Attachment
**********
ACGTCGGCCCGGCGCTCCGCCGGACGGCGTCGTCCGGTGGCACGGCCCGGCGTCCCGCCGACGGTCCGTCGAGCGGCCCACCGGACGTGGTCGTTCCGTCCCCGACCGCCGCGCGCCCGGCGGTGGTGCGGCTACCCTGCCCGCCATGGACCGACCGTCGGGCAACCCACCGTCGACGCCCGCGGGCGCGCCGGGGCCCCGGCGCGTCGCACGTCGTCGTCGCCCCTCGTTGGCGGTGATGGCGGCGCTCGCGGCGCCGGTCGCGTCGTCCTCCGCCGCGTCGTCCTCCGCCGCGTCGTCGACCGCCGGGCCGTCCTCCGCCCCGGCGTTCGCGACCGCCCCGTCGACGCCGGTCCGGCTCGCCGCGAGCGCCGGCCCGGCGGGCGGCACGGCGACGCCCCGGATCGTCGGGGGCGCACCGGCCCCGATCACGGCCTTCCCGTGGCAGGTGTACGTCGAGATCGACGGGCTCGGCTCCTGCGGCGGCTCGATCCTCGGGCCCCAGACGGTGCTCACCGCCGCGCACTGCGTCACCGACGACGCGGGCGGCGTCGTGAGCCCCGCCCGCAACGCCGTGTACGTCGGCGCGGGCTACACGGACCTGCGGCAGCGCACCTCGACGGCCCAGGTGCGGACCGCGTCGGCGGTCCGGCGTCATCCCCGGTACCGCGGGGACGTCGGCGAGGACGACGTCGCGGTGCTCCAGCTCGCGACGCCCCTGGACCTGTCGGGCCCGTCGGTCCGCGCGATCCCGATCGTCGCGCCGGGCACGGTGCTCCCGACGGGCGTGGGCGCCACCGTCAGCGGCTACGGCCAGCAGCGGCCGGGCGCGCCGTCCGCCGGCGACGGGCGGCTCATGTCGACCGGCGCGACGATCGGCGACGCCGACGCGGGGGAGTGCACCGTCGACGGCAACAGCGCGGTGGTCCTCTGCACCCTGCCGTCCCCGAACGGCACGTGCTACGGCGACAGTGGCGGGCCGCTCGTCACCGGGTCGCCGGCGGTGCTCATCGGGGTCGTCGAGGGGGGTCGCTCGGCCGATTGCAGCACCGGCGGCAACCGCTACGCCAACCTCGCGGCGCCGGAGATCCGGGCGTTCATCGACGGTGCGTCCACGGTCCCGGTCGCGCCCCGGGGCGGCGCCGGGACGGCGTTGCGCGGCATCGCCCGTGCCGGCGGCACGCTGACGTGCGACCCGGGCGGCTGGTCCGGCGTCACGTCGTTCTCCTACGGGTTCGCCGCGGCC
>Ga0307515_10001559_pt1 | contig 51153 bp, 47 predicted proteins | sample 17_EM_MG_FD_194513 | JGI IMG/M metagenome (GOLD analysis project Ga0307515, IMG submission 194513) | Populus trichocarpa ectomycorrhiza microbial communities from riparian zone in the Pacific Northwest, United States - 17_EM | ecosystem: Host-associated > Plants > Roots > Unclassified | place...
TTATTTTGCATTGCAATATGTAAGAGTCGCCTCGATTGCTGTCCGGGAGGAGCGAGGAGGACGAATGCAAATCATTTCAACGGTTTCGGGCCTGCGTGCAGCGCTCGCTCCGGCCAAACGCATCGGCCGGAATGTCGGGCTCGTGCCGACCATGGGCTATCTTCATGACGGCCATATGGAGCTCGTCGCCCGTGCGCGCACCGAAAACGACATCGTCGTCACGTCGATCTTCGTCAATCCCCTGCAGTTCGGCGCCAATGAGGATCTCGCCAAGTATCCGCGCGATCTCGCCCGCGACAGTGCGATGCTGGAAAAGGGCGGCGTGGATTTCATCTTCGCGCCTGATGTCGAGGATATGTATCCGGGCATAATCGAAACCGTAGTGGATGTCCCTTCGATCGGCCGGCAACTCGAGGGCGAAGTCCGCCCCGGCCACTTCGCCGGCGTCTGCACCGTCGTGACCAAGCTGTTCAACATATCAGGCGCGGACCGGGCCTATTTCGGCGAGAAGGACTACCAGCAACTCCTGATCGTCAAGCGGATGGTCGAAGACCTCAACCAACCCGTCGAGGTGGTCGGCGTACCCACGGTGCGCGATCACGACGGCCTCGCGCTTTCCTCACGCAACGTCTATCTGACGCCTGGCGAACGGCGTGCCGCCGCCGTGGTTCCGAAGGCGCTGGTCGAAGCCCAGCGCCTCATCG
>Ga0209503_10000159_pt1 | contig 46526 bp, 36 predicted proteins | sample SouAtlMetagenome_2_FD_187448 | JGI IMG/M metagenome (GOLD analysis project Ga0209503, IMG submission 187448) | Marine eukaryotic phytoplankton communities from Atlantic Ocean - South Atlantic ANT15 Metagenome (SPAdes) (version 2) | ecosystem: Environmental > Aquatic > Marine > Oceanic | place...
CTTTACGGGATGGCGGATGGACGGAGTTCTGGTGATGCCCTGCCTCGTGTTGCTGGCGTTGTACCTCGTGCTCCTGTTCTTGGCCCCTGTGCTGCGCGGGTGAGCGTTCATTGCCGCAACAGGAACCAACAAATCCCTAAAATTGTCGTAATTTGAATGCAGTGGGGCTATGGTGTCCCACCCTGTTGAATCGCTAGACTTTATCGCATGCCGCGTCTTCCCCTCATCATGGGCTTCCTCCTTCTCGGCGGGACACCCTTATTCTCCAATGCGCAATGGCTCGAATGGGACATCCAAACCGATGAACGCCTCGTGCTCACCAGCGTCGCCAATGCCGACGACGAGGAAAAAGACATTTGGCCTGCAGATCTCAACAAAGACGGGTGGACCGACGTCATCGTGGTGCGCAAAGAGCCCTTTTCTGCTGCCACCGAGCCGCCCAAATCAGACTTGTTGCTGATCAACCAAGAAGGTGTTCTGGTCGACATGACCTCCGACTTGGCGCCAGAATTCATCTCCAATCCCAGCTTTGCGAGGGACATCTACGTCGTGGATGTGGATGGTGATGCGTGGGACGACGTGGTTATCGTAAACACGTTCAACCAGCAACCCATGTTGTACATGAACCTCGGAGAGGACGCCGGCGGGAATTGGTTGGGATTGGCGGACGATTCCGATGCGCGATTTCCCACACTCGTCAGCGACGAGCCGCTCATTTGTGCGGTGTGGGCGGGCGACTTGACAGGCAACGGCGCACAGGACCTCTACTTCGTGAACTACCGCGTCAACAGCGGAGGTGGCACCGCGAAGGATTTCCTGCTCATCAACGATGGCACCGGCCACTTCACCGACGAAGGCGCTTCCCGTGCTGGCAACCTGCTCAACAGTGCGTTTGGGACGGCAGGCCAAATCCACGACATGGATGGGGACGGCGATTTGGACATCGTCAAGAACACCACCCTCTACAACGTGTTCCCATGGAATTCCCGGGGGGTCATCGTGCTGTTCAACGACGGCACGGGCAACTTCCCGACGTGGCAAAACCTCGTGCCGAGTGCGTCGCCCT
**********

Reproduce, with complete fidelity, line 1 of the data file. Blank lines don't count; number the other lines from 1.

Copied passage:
ACGTCGGCCCGGCGCTCCGCCGGACGGCGTCGTCCGGTGGCACGGCCCGGCGTCCCGCCGACGGTCCGTCGAGCGGCCCACCGGACGTGGTCGTTCCGTCCCCGACCGCCGCGCGCCCGGCGGTGGTGCGGCTACCCTGCCCGCCATGGACCGACCGTCGGGCAACCCACCGTCGACGCCCGCGGGCGCGCCGGGGCCCCGGCGCGTCGCACGTCGTCGTCGCCCCTCGTTGGCGGTGATGGCGGCGCTCGCGGCGCCGGTCGCGTCGTCCTCCGCCGCGTCGTCCTCCGCCGCGTCGTCGACCGCCGGGCCGTCCTCCGCCCCGGCGTTCGCGACCGCCCCGTCGACGCCGGTCCGGCTCGCCGCGAGCGCCGGCCCGGCGGGCGGCACGGCGACGCCCCGGATCGTCGGGGGCGCACCGGCCCCGATCACGGCCTTCCCGTGGCAGGTGTACGTCGAGATCGACGGGCTCGGCTCCTGCGGCGGCTCGATCCTCGGGCCCCAGACGGTGCTCACCGCCGCGCACTGCGTCACCGACGACGCGGGCGGCGTCGTGAGCCCCGCCCGCAACGCCGTGTACGTCGGCGCGGGCTACACGGACCTGCGGCAGCGCACCTCGACGGCCCAGGTGCGGACCGCGTCGGCGGTCCGGCGTCATCCCCGGTACCGCGGGGACGTCGGCGAGGACGACGTCGCGGTGCTCCAGCTCGCGACGCCCCTGGACCTGTCGGGCCCGTCGGTCCGCGCGATCCCGATCGTCGCGCCGGGCACGGTGCTCCCGACGGGCGTGGGCGCCACCGTCAGCGGCTACGGCCAGCAGCGGCCGGGCGCGCCGTCCGCCGGCGACGGGCGGCTCATGTCGACCGGCGCGACGATCGGCGACGCCGACGCGGGGGAGTGCACCGTCGACGGCAACAGCGCGGTGGTCCTCTGCACCCTGCCGTCCCCGAACGGCACGTGCTACGGCGACAGTGGCGGGCCGCTCGTCACCGGGTCGCCGGCGGTGCTCATCGGGGTCGTCGAGGGGGGTCGCTCGGCCGATTGCAGCACCGGCGGCAACCGCTACGCCAACCTCGCGGCGCCGGAGATCCGGGCGTTCATCGACGGTGCGTCCACGGTCCCGGTCGCGCCCCGGGGCGGCGCCGGGACGGCGTTGCGCGGCATCGCCCGTGCCGGCGGCACGCTGACGTGCGACCCGGGCGGCTGGTCCGGCGTCACGTCGTTCTCCTACGGGTTCGCCGCGGCC